He did what? Questions on fictional accounts of real people.

Henry James: prolific American-born writer, bachelor and… main character in Colm Tóibín’s novel The Master? And James is a character in this novel– Tóibín builds James as he would any other character. He is written with a personality, thoughts. James has goals, beliefs and failures. He’s a complete and fleshed out into a three-dimensional character with family, with friends, with a history. But. James was an actual person, he lived, published a lot, probably wrote even more, and died; he had family, friends, and a history. How does this work, if it even does work?

Well, it’s simple. There’s Henry James the real-life author and Henry James the fictional character. In some ways, they are the same – same family, same friends, same birth and death date and place, same time period, authorship, residence. Their similarities are only in the facts. Henry James the real-life author and Henry James the fiction character don’t have the same thoughts and feelings or reasons for choosing to do whatever action they chose to do. Mostly because Tóibín can’t know the personal inner workings of James’ mind – he can only infer conclusions from what James penned and left behind. The fictional is built around the factual.

This isn’t that hard to rearrange in your head though – these two different Henrys. But what if I were to tell you that I have written a novel in which Perez Hilton and Zac Efron finally declare their undying love for each other and elope to Hawaii and that this novel is in the process of being published? Aside from the fact that this is ridiculous and it’s also kind of scary to think of Perez married to anyone, I think it makes you wonder – why is a fictional account of Henry James’ life accepted and not a fictional account of a current celebrity’s life? Actually maybe that example was far too ridiculous for you, let me try again; hitting the shelves tomorrow is a fictionalized account of Stephen King’s life (not really). This novel in question works in the same way that Tóibín’s novel does – it builds a fictional life, however, it is about a living author. Is there a difference in the way you would view this novel as opposed to your view on The Master?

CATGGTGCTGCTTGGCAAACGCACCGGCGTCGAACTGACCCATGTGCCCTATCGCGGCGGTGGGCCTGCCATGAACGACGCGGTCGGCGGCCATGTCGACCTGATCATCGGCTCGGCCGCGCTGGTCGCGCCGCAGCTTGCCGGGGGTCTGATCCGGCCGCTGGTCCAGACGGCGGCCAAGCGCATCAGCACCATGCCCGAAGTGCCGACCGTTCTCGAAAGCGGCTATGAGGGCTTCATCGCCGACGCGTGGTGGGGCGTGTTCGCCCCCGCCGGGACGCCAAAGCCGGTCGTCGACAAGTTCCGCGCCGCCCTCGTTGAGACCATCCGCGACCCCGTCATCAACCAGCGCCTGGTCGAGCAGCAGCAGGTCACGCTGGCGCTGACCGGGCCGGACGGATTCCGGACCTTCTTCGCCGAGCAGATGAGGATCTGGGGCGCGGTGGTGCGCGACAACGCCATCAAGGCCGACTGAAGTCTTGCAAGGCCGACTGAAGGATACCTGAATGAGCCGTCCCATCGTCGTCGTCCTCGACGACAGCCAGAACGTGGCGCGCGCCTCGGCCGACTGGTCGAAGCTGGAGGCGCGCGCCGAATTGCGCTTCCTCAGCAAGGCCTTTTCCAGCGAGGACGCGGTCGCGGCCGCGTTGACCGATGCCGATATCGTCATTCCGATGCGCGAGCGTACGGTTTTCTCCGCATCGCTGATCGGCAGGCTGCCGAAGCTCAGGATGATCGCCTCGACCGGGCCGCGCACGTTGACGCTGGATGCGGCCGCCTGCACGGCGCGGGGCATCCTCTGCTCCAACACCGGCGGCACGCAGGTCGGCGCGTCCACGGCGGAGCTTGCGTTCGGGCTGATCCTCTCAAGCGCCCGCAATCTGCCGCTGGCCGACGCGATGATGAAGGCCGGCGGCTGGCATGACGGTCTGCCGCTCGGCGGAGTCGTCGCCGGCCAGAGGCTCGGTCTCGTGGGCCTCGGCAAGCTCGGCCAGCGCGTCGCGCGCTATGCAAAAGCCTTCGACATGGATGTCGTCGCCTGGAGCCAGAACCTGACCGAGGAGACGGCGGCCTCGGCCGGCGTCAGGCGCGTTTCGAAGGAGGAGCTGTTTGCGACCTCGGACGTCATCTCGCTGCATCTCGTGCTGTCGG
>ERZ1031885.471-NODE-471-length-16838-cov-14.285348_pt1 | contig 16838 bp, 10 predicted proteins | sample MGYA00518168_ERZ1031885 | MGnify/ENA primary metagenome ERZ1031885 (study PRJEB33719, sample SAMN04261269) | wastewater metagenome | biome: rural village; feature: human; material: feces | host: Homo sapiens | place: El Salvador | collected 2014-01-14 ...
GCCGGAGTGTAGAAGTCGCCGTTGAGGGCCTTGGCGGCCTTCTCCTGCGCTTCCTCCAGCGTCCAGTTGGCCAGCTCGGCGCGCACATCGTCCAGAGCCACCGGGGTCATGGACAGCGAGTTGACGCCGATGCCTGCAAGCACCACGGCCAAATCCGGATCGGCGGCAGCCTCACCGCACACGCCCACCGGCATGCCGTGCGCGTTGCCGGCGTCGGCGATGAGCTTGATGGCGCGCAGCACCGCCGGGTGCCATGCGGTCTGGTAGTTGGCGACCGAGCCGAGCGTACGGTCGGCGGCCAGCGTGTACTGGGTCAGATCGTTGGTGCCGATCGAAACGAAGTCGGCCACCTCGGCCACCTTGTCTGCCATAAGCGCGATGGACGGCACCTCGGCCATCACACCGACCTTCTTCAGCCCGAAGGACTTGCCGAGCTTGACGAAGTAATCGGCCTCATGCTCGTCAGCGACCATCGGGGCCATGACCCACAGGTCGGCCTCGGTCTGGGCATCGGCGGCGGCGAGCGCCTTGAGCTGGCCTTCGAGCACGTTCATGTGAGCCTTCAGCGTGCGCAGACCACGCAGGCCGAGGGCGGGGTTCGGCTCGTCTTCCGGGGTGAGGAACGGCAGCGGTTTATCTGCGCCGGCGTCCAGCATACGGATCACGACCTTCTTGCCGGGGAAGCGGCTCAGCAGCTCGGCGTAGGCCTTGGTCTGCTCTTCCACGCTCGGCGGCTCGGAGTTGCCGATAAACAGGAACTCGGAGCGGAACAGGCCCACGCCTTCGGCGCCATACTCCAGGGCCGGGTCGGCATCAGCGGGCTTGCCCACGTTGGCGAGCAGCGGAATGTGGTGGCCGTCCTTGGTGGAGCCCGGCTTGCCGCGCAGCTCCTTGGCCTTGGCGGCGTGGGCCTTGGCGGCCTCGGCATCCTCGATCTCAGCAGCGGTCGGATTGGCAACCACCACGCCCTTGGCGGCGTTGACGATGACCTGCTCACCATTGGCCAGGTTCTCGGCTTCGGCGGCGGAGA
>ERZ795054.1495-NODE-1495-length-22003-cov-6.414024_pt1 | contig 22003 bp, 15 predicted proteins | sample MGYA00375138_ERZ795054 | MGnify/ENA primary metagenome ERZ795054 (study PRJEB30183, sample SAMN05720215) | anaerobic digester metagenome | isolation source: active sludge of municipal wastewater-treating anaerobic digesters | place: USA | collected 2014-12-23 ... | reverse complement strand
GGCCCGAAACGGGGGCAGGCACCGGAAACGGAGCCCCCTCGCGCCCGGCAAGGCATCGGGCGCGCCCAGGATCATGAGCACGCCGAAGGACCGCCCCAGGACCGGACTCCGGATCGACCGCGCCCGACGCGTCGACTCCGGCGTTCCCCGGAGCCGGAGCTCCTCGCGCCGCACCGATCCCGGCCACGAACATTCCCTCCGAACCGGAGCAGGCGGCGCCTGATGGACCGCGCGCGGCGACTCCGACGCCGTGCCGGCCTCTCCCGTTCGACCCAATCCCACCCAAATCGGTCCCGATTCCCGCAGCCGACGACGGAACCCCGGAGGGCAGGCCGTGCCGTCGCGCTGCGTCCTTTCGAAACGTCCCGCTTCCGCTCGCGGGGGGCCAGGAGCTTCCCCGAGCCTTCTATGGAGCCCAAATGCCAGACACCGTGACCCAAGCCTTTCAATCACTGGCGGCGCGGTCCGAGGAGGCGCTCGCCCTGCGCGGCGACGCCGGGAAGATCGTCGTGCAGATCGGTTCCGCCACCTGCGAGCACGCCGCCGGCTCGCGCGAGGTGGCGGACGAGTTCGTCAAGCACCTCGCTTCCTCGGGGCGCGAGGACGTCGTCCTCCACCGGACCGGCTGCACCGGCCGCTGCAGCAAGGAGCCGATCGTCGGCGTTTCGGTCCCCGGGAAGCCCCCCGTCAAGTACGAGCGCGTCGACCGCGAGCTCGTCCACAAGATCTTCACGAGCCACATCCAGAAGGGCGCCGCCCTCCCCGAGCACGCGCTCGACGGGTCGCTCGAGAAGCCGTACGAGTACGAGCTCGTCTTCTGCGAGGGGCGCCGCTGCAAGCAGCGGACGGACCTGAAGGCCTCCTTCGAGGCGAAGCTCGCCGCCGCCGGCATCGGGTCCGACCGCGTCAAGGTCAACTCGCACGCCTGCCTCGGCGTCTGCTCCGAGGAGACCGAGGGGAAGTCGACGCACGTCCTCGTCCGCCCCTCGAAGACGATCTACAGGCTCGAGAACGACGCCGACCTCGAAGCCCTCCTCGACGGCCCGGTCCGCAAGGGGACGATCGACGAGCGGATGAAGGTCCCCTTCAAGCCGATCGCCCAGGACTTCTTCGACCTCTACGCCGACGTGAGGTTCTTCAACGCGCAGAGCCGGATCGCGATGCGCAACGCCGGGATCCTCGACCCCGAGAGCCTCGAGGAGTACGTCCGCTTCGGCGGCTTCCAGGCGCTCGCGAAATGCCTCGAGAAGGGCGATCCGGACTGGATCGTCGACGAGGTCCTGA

If yes, why the difference? There’s a question of morality and of privacy. When does a story stop acting as a story and cross over into libel? To refer back to The Master, Tóibín writes James as a closeted homosexual; there are some interesting facts about James’ life that suggest this, so Tóibín is not completely out in space with this view. There are other points of contention; in The Master, James’ major mistakes and failures as a friend and an artist are taken out and examined by Tóibín and the reader. I’m sure that James would take offense to this candid look at his life. But he’s dead and has been for quite awhile, so I suppose it doesn’t really matter what is said about him. Or does it? Again, at least for me, it’s not quite the same as a novel about a contemporary person.

This issue is about different specific perceptions on what is acceptable. So, my questions for you, amazing reader, are: why aren’t there novels about current celebrities? Do you think it’s immoral and an invasion of privacy to write a fictional account of any real-life person, alive or dead? Should there be a line that an author cannot cross, and if so, where should it be drawn?

I’m interested in reading your thoughts.

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